To evaluate the bond behavior between glulam and GFRP rods, applied according to the nearsurface mounted strengthening technique, an experimental program composed of beam and direct pullout tests was carried. In this experimental program three main variables were analyzed: the GFRP type, the GFRP location into the groove, and the bond length. From the monitoring system it was registered the loaded and free end slips, and the pullout force. Based on these experimental results, and applying an analytical-numerical strategy, the local bond stress-slip relationship was calculated. In this work the tests are described, the obtained results are presented and discussed, and the applicability of the inverse analysis to obtain the local bond law is demonstrated.
Self-tapping screws (STS) have been proclaimed as the easiest solution for structural timber connections, in special for cross laminated timber (CLT) constructions. In order to understand deeply the composite model “CLT-STS”, an experimental campaign which comprised 270 withdrawal tests was carried out. Maximum withdrawal load capacity of self-tapping screws inserted in plane side of a three layered CLT panel was evaluated considering three main parameters: moisture levels of CLT (i), number of gaps (ii) and the width of gaps (iii). Regarding (i), connections were tested with CLT at 8%, 12% and 18% of moisture content. Concerning (ii) and (iii), different test configurations with 1, 2 and 3 gaps, with 0 or 4mm, were tested. The influences of moisture content and number of gaps were modeled. Further a correlation between test results and a prediction model developed by Uibel and Blaß (2007) has been proposed.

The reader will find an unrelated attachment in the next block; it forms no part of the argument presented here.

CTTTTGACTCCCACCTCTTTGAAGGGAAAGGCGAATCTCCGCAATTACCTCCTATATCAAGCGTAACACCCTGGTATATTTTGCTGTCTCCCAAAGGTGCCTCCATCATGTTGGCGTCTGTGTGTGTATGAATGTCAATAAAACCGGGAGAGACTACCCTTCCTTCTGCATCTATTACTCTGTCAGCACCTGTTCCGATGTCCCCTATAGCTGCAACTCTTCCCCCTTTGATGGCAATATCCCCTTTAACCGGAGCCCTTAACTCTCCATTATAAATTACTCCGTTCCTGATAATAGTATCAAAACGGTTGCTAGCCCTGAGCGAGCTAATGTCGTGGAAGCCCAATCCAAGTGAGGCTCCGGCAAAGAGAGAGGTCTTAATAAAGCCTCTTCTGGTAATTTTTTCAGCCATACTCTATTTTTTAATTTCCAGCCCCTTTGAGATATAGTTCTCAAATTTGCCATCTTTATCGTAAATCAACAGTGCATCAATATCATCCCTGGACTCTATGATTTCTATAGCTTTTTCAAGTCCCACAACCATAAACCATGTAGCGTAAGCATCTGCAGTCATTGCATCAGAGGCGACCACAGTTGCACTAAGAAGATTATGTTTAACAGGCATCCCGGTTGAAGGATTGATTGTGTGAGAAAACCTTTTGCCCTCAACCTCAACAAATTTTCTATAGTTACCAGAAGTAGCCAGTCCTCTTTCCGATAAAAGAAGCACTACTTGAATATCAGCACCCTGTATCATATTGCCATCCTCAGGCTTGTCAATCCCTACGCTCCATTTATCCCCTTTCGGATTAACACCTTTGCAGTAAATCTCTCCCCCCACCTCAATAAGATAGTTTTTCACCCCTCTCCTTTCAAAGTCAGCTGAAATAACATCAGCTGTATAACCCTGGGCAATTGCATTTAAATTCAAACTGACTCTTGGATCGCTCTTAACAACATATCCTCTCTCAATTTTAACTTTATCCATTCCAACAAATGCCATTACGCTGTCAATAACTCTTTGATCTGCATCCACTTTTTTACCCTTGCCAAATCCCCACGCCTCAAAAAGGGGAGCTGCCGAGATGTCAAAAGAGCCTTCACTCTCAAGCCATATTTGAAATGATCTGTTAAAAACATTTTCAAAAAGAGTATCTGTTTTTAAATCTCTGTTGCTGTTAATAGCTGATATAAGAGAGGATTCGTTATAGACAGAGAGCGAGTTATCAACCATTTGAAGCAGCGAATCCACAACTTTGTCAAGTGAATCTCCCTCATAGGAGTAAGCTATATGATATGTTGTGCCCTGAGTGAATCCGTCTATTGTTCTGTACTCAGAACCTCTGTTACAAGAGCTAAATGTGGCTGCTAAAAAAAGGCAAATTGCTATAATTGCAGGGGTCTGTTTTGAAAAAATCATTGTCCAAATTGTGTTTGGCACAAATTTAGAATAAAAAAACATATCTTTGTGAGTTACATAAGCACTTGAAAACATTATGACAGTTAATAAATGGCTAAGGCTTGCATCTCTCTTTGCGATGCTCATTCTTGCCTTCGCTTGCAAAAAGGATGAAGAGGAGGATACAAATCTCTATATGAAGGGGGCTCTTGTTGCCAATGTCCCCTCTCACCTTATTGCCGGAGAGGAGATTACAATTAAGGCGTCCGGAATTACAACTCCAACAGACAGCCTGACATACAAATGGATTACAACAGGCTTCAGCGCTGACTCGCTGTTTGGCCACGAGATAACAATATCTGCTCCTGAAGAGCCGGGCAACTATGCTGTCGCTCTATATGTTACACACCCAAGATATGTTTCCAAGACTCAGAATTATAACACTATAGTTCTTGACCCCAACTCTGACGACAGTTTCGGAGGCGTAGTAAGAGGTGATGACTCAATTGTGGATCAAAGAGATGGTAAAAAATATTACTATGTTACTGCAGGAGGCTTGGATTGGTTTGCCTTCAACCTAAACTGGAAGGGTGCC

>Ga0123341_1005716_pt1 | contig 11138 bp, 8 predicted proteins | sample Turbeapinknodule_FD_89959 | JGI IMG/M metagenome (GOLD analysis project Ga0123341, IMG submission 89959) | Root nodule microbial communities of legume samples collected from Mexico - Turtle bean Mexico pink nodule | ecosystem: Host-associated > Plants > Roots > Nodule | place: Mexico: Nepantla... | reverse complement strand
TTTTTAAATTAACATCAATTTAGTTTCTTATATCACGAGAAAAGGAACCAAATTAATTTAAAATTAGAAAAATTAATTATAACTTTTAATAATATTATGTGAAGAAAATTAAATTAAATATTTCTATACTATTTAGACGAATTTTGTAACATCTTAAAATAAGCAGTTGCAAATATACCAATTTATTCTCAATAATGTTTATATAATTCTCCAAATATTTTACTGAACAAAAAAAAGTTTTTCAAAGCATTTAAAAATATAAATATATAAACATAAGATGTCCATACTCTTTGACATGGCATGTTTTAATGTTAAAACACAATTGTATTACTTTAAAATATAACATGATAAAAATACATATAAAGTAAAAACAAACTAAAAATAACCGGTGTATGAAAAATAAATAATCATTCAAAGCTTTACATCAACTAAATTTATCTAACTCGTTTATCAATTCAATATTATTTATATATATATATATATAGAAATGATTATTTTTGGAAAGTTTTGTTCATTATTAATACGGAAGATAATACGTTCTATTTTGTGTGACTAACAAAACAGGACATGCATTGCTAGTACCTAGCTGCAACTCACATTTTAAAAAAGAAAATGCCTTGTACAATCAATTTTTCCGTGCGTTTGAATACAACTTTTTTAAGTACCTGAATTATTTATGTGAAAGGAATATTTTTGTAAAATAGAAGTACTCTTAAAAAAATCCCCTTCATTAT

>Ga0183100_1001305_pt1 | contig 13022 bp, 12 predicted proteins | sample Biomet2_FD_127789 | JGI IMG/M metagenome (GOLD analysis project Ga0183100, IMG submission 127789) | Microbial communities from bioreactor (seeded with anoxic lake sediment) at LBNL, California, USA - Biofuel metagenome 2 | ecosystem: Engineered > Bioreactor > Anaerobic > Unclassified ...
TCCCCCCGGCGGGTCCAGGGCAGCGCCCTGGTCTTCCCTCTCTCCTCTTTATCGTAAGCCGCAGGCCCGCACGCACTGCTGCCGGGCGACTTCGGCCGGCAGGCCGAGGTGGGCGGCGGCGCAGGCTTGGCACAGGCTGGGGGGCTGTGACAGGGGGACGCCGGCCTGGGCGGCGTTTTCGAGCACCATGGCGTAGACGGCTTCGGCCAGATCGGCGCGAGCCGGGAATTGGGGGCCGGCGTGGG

In past few years, in consequence to the continuous increase of urban densities and seeking for a more sustainable profile for construction, some new proposals for tall timber city housing have emerged. The development of new wood-based materials, like cross laminated timber (CLT), has made possible to believe to build high with timber. Demonstration buildings located in different locations around the world contribute to the development of this new concept of urban housing. With the exception of few recent proposals based on hybrid systems, majority of buildings so far built are fully based in the monolithic construction system offered by CLT panels. Despite all the advantages related with this monolithic system, two main important weaknesses related with architectural freedom have been pointed out: the excessive compartmentalization of inner spaces and the external expression of an extruded box with reduced openings. Inspired on new CLT/steel and CLT/concrete hybrid proposals and their advantages in comparison to the CLT monolithic system, a CLT/glulam hybrid construction system, named UT system (urban timber system), has been developed. CLT remains the main structural material in the UT system but, glulam linear elements are used to reduce the CLT walls both inside and in the building perimeter. Further, based in the bundled tube concept, UT system looks into the possibility of overcome eccentricity problems caused by non-symmetrical location of vertical cores and consequently, offers more design freedom. UT system is described and illustrated, considering concerns related with structural system, tall building specificities, construction sequences, architectural design possibilities, moisture effects, durability, fire resistance, acoustic performance and joints between timber elements.